Though Jeffrey Skilling and Ken Lay spent an estimated $30 million for their defense, the investment didn't deter the jury from finding the former Enron CEO and Enron founder guilty.
John Hueston, the prosecutor who cross-examined Lay, Enron's founder, on the witness stand, says that Lay's testimony in which he "played the blame game" may have cost him the case.
"I think when a defendant takes the stand, the outcome then is in their hands," Hueston said. "And in those first few hours of cross-examination, that's when the credibility is truly at stake. I felt then was the time for us to make our case, to put it forward and that's when the credibility of Ken Lay folded. I think that was an important turning point for us."
When Enron collapsed, more than 11,000 people lost their jobs, $800 million in pension plans vanished, and $68 billion of shareholder value was lost. Hueston said he had received many e-mails and messages from people praying that the two men would be convicted.
"It was a mission in this case, and I think what inspired me was just that, that I had spoken to so many employees, so many victims who lost their savings, people who pleaded with me and the other prosecutors to see justice done," Hueston said.
Had Lay and Skilling shown remorse, Hueston said, they might have garnered some sympathy from the jury. Instead, Lay was defiant on the stand, and still maintains that he is innocent.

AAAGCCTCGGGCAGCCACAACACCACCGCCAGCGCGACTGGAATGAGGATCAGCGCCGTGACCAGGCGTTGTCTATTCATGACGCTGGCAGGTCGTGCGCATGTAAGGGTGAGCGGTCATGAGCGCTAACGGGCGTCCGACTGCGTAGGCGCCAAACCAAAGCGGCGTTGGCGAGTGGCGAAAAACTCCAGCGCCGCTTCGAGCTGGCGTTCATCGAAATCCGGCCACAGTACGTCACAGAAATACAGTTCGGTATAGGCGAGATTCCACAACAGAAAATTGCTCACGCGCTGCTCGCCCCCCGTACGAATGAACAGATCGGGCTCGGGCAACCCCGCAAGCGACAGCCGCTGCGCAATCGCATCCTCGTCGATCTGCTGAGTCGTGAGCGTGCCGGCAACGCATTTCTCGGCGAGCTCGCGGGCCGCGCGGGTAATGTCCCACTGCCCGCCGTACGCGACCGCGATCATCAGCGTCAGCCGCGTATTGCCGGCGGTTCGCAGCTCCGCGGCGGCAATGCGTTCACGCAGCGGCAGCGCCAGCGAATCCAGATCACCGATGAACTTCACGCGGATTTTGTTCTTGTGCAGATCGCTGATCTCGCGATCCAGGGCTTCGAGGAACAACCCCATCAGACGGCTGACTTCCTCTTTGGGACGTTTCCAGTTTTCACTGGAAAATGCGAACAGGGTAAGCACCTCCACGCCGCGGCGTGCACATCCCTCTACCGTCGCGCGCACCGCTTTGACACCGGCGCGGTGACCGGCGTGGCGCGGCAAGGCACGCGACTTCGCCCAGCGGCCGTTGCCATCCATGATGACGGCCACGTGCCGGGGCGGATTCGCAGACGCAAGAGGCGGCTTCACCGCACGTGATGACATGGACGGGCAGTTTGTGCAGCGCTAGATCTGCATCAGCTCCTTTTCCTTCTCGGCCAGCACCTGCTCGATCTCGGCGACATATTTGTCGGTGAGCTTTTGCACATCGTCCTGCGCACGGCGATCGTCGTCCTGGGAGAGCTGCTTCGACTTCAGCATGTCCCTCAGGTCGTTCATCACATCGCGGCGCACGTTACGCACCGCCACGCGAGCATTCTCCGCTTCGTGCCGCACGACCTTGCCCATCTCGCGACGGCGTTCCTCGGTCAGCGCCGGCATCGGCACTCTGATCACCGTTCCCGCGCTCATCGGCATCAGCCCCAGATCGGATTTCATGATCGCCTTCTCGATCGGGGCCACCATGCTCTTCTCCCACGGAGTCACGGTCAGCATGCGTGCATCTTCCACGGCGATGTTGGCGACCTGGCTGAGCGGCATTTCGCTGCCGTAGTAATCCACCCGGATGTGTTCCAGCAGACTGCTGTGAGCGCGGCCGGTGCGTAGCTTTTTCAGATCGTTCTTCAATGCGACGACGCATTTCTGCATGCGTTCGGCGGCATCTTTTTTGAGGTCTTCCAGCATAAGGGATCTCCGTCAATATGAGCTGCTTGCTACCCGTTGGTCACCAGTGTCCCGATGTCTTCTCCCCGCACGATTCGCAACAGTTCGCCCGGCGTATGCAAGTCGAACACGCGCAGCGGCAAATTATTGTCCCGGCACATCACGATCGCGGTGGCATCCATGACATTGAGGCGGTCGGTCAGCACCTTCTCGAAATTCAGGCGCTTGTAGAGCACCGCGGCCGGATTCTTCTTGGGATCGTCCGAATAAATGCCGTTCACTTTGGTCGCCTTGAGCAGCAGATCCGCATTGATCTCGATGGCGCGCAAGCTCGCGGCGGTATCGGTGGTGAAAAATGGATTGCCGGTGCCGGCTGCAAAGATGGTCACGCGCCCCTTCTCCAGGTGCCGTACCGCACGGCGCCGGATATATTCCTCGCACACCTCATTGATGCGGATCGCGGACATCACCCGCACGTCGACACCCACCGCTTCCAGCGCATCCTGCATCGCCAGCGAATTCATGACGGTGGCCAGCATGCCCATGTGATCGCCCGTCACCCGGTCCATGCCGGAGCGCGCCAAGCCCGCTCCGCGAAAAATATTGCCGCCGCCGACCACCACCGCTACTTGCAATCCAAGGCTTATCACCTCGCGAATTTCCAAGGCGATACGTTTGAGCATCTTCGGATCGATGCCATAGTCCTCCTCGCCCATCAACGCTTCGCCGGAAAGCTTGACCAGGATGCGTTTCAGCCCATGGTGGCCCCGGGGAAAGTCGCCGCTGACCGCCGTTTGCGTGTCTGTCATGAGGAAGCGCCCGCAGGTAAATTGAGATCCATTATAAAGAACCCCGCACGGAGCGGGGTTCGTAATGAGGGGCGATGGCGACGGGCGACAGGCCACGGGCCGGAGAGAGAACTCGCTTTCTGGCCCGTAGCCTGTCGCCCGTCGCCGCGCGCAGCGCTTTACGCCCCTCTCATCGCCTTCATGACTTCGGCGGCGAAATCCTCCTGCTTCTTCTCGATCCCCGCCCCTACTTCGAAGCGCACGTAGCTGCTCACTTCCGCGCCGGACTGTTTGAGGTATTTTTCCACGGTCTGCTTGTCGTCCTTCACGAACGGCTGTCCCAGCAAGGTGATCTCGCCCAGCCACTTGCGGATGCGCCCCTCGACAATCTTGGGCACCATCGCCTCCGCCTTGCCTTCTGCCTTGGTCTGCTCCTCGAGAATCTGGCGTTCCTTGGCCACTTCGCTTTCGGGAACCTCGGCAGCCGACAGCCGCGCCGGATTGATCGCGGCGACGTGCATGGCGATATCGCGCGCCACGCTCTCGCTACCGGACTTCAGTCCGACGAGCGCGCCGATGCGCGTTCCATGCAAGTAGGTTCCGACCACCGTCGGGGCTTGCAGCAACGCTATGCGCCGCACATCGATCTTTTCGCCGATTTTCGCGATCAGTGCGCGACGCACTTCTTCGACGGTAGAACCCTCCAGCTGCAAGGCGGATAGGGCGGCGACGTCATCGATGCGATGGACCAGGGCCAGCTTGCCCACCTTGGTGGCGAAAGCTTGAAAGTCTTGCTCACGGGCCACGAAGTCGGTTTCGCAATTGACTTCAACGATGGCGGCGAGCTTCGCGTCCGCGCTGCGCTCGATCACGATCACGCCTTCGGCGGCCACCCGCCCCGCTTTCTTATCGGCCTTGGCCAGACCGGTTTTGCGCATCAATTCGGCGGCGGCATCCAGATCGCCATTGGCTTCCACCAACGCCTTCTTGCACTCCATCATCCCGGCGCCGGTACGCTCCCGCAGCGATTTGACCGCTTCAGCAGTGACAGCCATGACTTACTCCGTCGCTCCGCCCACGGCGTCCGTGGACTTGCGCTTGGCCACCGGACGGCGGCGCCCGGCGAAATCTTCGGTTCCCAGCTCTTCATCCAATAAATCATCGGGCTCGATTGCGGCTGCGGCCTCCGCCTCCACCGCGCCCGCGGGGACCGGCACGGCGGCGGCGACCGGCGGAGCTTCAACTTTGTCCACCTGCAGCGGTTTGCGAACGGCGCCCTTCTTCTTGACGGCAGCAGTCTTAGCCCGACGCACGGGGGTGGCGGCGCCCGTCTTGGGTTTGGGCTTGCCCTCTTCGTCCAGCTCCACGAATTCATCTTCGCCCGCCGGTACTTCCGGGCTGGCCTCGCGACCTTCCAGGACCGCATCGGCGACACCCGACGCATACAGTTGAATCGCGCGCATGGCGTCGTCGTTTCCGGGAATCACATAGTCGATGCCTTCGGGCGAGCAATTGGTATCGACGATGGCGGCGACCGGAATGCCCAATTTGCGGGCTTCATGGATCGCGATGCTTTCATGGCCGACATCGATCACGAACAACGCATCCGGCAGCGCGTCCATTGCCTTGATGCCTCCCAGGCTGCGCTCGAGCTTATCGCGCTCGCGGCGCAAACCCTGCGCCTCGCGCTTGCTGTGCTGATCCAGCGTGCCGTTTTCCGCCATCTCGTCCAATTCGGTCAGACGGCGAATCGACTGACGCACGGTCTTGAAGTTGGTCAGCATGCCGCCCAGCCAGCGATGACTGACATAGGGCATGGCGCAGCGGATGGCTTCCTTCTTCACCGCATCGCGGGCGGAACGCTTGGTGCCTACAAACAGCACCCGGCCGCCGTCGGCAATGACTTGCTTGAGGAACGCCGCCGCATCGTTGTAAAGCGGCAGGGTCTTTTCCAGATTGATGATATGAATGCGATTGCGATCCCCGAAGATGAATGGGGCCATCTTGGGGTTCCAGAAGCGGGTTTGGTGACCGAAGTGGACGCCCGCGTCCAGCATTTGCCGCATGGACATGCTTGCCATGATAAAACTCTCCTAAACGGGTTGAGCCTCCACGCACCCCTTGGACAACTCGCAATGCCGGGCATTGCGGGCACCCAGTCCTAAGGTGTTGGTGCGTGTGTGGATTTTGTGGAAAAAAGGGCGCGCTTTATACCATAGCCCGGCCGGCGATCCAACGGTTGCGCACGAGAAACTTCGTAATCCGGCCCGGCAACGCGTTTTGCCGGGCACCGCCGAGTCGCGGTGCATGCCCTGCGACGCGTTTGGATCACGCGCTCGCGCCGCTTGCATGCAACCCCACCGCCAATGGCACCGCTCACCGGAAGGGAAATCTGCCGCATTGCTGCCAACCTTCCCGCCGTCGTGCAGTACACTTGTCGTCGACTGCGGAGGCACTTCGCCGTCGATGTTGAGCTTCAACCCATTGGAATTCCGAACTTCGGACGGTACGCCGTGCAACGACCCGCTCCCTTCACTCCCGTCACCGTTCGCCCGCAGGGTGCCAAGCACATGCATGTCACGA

"I firmly believe I'm innocent of the charges against me as I have said from Day 1," Lay said. "I still firmly believe that as of this day. But despite what happened today, I am still a very blessed man."
Skilling appeared more resigned following the verdict. "Obviously I'm disappointed, but that is the way the system works," he said.
Hueston called Enron's defense tactics "ill-advised," because the defense asserted in its opening statements that there was no fraud at Enron.
"We were pleased to hear that, because we knew we'd be able to show executive after executive that there was fraud throughout Enron and that was one step we were taking right away toward conviction," Hueston said.
Yet the jurors who convicted them said their decision was an agonizing one.
"I wanted very, very badly to believe what they were saying," said juror Wendy Vaughan. "I felt their character was questioned."
"I think they made some bad choices and maybe turned their heads to some other ones," said juror Amanda Perry.
Lay and Skilling are to be sentenced on Sept. 11. Hueston said he thought that the executives deserved to spend "substantial time and perhaps the rest of their lives in jail."
"People often think of white-collar crime improperly, maybe as a lesser sort of crime," he said. "That bank robbers and violent criminals deserve long sentences, but that white-collar criminals are somehow above that. Here we've seen -- I've seen -- thousands of people with lives ruined because of the half-truths and lies told by these men."
Former Enron employee Sony Wilson is one of those people.
"I lost almost $800,000 in my 401(k) and options," said Wilson, a former Enron employee.
After losing her job at Enron, Wilson went on unemployment and struggled to take care of her family before finding another job. She says this verdict sends an important signal.
"For the most part it was closure. It was a sense of justice," Wilson said.
ABC News' Mike von Fremd and Liz Borod Wright contributed to this report.